Ken Ham tries to say that atheists go to AiG’s various ventures all the time and that they just lurrrrrve what the Creationists did with the place and all, but there’s no indication that many atheists are actually visiting the park–and the ones who do visit are going for the sole purpose of exposing its numerous scientific errors or just there to cover the place as a journalistic task (and that journalist at least is rather surprised to discover that a Noah’s Ark theme park doesn’t have a lot of animals in it–except for a few sequestered off in “tobacco country’s saddest zoo”). Even the Christians visiting it have sounded, to say the least, underwhelmed and put off by its displays and preaching.
In fact, Ark Encounter’s own propaganda page on this very topic concedes that no atheists so far have converted as a result of visiting their park–and that none have thus far actually seemed so much as friendlier to the very idea of converting. Ken Ham’s conclusion, of course, is that he’s planted a seed (that’s Christianese for a proselytization attempt that has completely, totally, utterly failed) in these poor ole atheists, who he thinks have never once ever been “exposed to the biblical truths” he preaches.
Further, there’s no indication that any Christians who aren’t already Creationists are visiting the park, much less sliding laterally on over to fundagelicalism as a result.
Ken Ham gloats to WaPo that sometimes a public school group visits the park “under the radar,” since obviously it’s illegal for any taxpayer-funded group to spend taxpayer dollars to take anybody to a place that is 100% about shameless evangelism, but he wisely doesn’t name names. As it stands, thanks to tireless efforts on the part of people who actually do care about the Constitution, such groups who would want to spend taxpayer dollars so illegally have been stopped from doing so. (Ken Ham got pissy about that particular cancellation, saying that taxpayer-funded trips to his evangelism park totally wouldn’t violate the Separation Clause, but that just shows us that he’s as willfully ignorant about American law as he is about science.)
More importantly, just as there were very few people at its big ribbon-cutting ceremony, even the Christians who do buy into this worldview aren’t visiting it anywhere near enough.
Ken Ham himself has always maintained that 5500 people a day (or more) visit the park despite even his inflated numbers showing a 30% lower attendance rate in the park’s early days when it was still new and interesting, but when an atheist attorney recently visited there on a weekday to film something about the place, he said that the park was expecting no more than 450 people that day–and it turns out that this estimate might have been as wildly optimistic as anything else Ken Ham has ever dreamed up. The attorney’s film shows him walking through totally empty halls and exhibits and taking in the eerily vacant queue barricades. In fact, in this short, almost the only people he found there was a group of contractors working on the park who were taking lunch in the cafeteria right then.
One of the biggest problems with somewhere like Ark Encounter is that once a fundagelical family has been there and gotten their faith appropriately bolstered, there really isn’t much else for them to do. Creationism, unlike real science, is totally stagnant. It can’t change any of its major ideas, and it never discovers anything on its own. So it makes sense that after a glut of visitors early on, there’d be fewer and fewer over time. So I had a feeling attendance would drop very sharply. But even this far of a drop surprised me.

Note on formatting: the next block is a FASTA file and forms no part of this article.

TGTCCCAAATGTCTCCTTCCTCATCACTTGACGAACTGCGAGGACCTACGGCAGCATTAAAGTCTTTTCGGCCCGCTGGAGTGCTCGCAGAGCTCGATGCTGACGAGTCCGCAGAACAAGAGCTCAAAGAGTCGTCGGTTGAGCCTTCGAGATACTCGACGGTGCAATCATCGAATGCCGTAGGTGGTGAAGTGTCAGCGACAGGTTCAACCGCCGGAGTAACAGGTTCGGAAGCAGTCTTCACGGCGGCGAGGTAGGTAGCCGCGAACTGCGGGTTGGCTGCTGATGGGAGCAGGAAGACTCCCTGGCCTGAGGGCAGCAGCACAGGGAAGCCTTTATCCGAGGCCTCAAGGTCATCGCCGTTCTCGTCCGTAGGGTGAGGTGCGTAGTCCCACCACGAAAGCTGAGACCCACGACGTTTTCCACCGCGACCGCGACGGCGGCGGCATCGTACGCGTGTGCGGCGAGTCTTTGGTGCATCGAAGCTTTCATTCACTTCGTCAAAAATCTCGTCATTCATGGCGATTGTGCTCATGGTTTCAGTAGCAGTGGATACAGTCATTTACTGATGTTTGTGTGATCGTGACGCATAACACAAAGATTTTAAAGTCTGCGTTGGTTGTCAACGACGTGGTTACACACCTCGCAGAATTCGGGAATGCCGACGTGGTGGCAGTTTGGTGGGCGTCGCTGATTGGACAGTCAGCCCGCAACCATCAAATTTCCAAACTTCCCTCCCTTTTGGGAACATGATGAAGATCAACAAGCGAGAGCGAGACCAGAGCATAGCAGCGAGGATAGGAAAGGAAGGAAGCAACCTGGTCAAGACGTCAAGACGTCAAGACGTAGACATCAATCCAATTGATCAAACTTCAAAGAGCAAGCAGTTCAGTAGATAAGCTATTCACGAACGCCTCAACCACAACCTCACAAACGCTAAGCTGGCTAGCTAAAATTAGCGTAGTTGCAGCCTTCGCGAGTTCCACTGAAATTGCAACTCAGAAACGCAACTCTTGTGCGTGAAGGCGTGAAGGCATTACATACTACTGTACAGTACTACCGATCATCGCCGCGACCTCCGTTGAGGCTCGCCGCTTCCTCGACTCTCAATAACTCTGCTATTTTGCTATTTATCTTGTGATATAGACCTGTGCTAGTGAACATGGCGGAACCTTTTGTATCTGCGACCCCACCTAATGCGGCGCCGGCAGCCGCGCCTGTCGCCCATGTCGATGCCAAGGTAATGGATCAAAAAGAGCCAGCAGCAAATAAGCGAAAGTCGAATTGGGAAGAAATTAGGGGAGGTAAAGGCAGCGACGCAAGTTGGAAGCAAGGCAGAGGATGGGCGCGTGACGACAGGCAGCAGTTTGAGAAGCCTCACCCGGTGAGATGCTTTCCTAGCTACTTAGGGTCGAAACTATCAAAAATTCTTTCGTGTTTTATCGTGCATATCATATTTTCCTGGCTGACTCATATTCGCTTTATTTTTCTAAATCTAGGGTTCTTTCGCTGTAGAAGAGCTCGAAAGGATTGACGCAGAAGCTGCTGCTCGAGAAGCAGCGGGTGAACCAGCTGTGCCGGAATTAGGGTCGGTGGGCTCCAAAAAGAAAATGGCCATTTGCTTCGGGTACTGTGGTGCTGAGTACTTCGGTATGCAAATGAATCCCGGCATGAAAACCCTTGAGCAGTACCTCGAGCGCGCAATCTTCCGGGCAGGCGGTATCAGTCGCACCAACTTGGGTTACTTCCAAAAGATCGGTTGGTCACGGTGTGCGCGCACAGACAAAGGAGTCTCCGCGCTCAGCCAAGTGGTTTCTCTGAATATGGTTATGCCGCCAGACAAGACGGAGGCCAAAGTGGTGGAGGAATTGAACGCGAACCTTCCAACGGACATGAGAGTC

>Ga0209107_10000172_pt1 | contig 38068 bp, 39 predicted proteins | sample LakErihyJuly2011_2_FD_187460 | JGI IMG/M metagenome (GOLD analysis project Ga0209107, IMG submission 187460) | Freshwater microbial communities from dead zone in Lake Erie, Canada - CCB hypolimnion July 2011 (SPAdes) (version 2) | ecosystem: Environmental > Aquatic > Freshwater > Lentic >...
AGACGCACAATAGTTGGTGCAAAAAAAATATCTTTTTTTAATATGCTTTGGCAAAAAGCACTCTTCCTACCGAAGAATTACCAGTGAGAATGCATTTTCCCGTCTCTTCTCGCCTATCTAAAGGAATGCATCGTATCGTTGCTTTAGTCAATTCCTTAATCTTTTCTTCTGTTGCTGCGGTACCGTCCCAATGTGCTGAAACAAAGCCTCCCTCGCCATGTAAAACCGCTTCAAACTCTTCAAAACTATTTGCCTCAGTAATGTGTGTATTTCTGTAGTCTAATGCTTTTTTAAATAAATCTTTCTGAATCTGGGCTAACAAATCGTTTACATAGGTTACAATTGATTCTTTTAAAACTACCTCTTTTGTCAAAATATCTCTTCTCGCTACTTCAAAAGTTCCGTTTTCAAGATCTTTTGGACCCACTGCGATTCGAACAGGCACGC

I agree with Hemant Mehta entirely: Ken Ham’s as bad at numbers as he is at science and American law.
Reckoning Without His Host.
So Ken Ham pushed through a totally illegal Christian evangelism project in a state that was hurting so bad for money that it believed his blathering and gave him everything he needed to make it happen. He claims that this project’s primary purpose is evangelism and that what he wants most of all is for tons of non-Christians to visit the park, see Creationism’s ideas spelled out in 3D, and convert to his wackadoodle brand of Christianity.
But if someone wants to do adventure-type or museum-type stuff, even Kentucky has way better places to do that–such as the Red River Gorge, which has a company there devoted to zipline tours, or Mammoth Cave Adventures, where the whole family can go horseback riding, ziplining, and more, or even the Kentucky Gateway Museum Center, which has American history, neat miniatures, and real science-y stuff to look at–and which is opening a castle soon apparently.
By trying to cross the streams of “tent revival” to “theme park,” Ken Ham’s managed to make a project that does both of those things poorly.
The Ongoing Crisis.
Really, the most entertaining part of this whole story to me is how it stands up against a new poll from Gallup that states that belief in Creationism is at its lowest point since they began asking Americans about what they thought of it. Indeed, only 38% of Americans really think that a god poofed everything into existence out of nothing. Meanwhile, a growing number of Americans are coming around to the actual answer to how human beings came to be; 19% of us now understand that people evolved over millions of years without any help from any gods.
Part of me wonders if Ken Ham, by shoving his beliefs into people’s faces, has inadvertently forced a lot of people to reexamine their beliefs in light of scientific evidence and explanations. It’s like he’s evangelizing, sure, but for his ideological enemies. Not that he cares. He’s got his money, and it’s his workers who are paying back his loans for him (with a government-levied 2% tax on their probably-already-shamefully-low paychecks!). By the time Kentucky figures out how to get him off their public teat, he’ll be long gone with his golden
If Ken Ham could actually recognize reality when it bites him on the butt, he’d be pretty worried right now, especially as post-Religious Landscape Survey numbers are starting to filter in. We’ve got some fascinating new numbers about Christianity’s continued decline next–see you then!